Business trends, such as big data, mobile and hybrid cloud also create new challenges for data protection in Australia with 58% of businesses lacking a disaster recovery plan for any of these environments and just 7% having a plan for all threevii.

Figure1 Source: Aon Risk Solutions

Australian Cyber Insurance Claims

For those interested in not just hearing about cyber scenarios in Australia but actual cyber insurance payouts, here are a few examples:

  • A company accountant of a Sydney manufacturing firm received an email from her boss asking her to transfer $120,000 to a supplier abroad. Because this was a common type of request, she processed the payment before realising that the tone of the email wasn’t right and the domain name was a single letter off. Upon further investigation, it was found that cyber thieves had infiltrated their systems and grew knowledgeable enough about company dealings to send a convincing phishing email that lost the company thousands. The cyber policy covered the costs associated with phishing scams.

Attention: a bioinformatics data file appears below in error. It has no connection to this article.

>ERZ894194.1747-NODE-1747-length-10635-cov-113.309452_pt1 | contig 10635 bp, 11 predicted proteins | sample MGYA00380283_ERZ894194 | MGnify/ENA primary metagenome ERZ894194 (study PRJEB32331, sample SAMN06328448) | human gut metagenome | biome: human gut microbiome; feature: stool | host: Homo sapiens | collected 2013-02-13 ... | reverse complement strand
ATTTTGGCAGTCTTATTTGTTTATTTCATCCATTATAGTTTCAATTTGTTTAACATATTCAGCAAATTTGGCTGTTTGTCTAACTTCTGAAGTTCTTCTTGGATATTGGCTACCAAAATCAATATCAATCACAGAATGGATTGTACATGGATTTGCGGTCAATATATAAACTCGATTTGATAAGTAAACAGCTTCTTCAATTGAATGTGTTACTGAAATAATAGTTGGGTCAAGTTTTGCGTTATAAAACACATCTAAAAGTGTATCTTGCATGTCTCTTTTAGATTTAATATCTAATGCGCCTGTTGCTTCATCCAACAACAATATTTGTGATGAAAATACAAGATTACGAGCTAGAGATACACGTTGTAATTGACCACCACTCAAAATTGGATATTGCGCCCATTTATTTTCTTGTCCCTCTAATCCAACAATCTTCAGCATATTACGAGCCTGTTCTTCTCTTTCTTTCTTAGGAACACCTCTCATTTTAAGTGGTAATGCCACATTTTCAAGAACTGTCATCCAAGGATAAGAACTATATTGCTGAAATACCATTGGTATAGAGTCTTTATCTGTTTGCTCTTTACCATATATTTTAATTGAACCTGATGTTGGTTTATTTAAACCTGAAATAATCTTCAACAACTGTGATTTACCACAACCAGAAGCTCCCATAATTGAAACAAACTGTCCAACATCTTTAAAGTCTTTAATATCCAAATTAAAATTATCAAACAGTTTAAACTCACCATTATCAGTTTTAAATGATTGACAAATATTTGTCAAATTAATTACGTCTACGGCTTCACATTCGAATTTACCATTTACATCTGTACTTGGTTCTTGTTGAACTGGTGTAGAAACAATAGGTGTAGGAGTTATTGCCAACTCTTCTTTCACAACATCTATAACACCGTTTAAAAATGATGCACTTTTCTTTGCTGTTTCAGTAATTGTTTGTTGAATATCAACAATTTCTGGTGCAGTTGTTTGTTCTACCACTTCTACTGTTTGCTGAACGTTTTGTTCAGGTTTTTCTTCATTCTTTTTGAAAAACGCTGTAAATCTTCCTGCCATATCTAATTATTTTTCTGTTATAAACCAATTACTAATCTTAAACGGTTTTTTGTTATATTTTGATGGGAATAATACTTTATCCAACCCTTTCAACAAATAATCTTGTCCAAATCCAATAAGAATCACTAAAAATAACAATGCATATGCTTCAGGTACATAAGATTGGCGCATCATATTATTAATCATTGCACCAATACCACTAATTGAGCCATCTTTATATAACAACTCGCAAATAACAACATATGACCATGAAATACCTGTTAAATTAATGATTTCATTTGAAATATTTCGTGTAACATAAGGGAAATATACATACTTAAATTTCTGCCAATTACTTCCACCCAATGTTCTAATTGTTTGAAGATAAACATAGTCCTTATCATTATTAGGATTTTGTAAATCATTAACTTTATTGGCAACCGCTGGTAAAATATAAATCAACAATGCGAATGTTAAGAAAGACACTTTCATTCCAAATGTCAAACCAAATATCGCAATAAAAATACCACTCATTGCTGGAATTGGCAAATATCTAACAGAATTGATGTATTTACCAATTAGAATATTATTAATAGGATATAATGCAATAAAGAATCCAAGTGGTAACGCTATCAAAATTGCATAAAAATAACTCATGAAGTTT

• A director of a medium-sized healthcare firm in Brisbane received an email from an unknown individual who claimed that he had breached the company’s systems and was holding confidential patient data which he would release to the public unless the company paid 25 bitcoin (approximately $7,500). The insurer’s claims team first helped identify that this was a credible threat and then work closely with the company to determine if paying the ransom would be the best course – which was the ultimate outcome.
  • A furniture store based in Melbourne was the victim of a significant data breach after malware had been unknowingly installed on some of its in-store payment systems. Evading anti-virus software and present on the system for many months, this resulted in the loss of nearly 20,000 customer credit card details. The company faced a large bill after it had to launch a forensic investigation and pay for Payment Card Industry related fines and card brand assessments. The cyber insurance policy responded to these forensic costs and PCI fines.